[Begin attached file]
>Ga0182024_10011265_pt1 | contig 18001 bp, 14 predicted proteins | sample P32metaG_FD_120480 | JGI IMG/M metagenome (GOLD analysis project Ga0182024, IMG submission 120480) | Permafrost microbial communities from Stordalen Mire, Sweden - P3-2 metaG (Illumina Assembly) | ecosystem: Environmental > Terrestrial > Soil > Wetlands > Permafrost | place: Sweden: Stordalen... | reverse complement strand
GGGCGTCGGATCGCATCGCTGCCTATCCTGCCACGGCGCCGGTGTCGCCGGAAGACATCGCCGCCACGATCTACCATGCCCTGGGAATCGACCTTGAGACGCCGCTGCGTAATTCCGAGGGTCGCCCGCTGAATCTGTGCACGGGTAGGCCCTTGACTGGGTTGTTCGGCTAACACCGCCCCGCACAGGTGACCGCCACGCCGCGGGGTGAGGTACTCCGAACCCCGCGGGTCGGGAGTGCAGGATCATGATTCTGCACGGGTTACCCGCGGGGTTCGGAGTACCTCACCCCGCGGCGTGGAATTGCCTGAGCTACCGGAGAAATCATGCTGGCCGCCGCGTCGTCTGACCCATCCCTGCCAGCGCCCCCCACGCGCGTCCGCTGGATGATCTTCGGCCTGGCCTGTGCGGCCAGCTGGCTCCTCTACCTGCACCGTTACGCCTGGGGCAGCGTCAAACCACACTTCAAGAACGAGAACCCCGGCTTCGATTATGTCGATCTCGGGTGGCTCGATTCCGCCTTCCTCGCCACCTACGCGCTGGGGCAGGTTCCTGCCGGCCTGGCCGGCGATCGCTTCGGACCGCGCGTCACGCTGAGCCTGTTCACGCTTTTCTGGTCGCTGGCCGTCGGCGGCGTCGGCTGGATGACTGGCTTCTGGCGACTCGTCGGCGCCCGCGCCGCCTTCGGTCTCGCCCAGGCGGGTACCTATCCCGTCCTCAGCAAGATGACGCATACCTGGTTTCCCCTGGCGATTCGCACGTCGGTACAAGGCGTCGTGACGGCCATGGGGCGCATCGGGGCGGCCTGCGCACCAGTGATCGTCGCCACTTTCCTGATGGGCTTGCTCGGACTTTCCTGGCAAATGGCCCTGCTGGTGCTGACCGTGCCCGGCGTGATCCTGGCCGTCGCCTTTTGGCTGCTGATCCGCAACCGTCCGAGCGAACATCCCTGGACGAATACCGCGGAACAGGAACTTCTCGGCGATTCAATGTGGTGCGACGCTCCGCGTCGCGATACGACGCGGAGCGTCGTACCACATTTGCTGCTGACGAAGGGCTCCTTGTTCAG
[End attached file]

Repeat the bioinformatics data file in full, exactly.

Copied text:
>Ga0182024_10011265_pt1 | contig 18001 bp, 14 predicted proteins | sample P32metaG_FD_120480 | JGI IMG/M metagenome (GOLD analysis project Ga0182024, IMG submission 120480) | Permafrost microbial communities from Stordalen Mire, Sweden - P3-2 metaG (Illumina Assembly) | ecosystem: Environmental > Terrestrial > Soil > Wetlands > Permafrost | place: Sweden: Stordalen... | reverse complement strand
GGGCGTCGGATCGCATCGCTGCCTATCCTGCCACGGCGCCGGTGTCGCCGGAAGACATCGCCGCCACGATCTACCATGCCCTGGGAATCGACCTTGAGACGCCGCTGCGTAATTCCGAGGGTCGCCCGCTGAATCTGTGCACGGGTAGGCCCTTGACTGGGTTGTTCGGCTAACACCGCCCCGCACAGGTGACCGCCACGCCGCGGGGTGAGGTACTCCGAACCCCGCGGGTCGGGAGTGCAGGATCATGATTCTGCACGGGTTACCCGCGGGGTTCGGAGTACCTCACCCCGCGGCGTGGAATTGCCTGAGCTACCGGAGAAATCATGCTGGCCGCCGCGTCGTCTGACCCATCCCTGCCAGCGCCCCCCACGCGCGTCCGCTGGATGATCTTCGGCCTGGCCTGTGCGGCCAGCTGGCTCCTCTACCTGCACCGTTACGCCTGGGGCAGCGTCAAACCACACTTCAAGAACGAGAACCCCGGCTTCGATTATGTCGATCTCGGGTGGCTCGATTCCGCCTTCCTCGCCACCTACGCGCTGGGGCAGGTTCCTGCCGGCCTGGCCGGCGATCGCTTCGGACCGCGCGTCACGCTGAGCCTGTTCACGCTTTTCTGGTCGCTGGCCGTCGGCGGCGTCGGCTGGATGACTGGCTTCTGGCGACTCGTCGGCGCCCGCGCCGCCTTCGGTCTCGCCCAGGCGGGTACCTATCCCGTCCTCAGCAAGATGACGCATACCTGGTTTCCCCTGGCGATTCGCACGTCGGTACAAGGCGTCGTGACGGCCATGGGGCGCATCGGGGCGGCCTGCGCACCAGTGATCGTCGCCACTTTCCTGATGGGCTTGCTCGGACTTTCCTGGCAAATGGCCCTGCTGGTGCTGACCGTGCCCGGCGTGATCCTGGCCGTCGCCTTTTGGCTGCTGATCCGCAACCGTCCGAGCGAACATCCCTGGACGAATACCGCGGAACAGGAACTTCTCGGCGATTCAATGTGGTGCGACGCTCCGCGTCGCGATACGACGCGGAGCGTCGTACCACATTTGCTGCTGACGAAGGGCTCCTTGTTCAG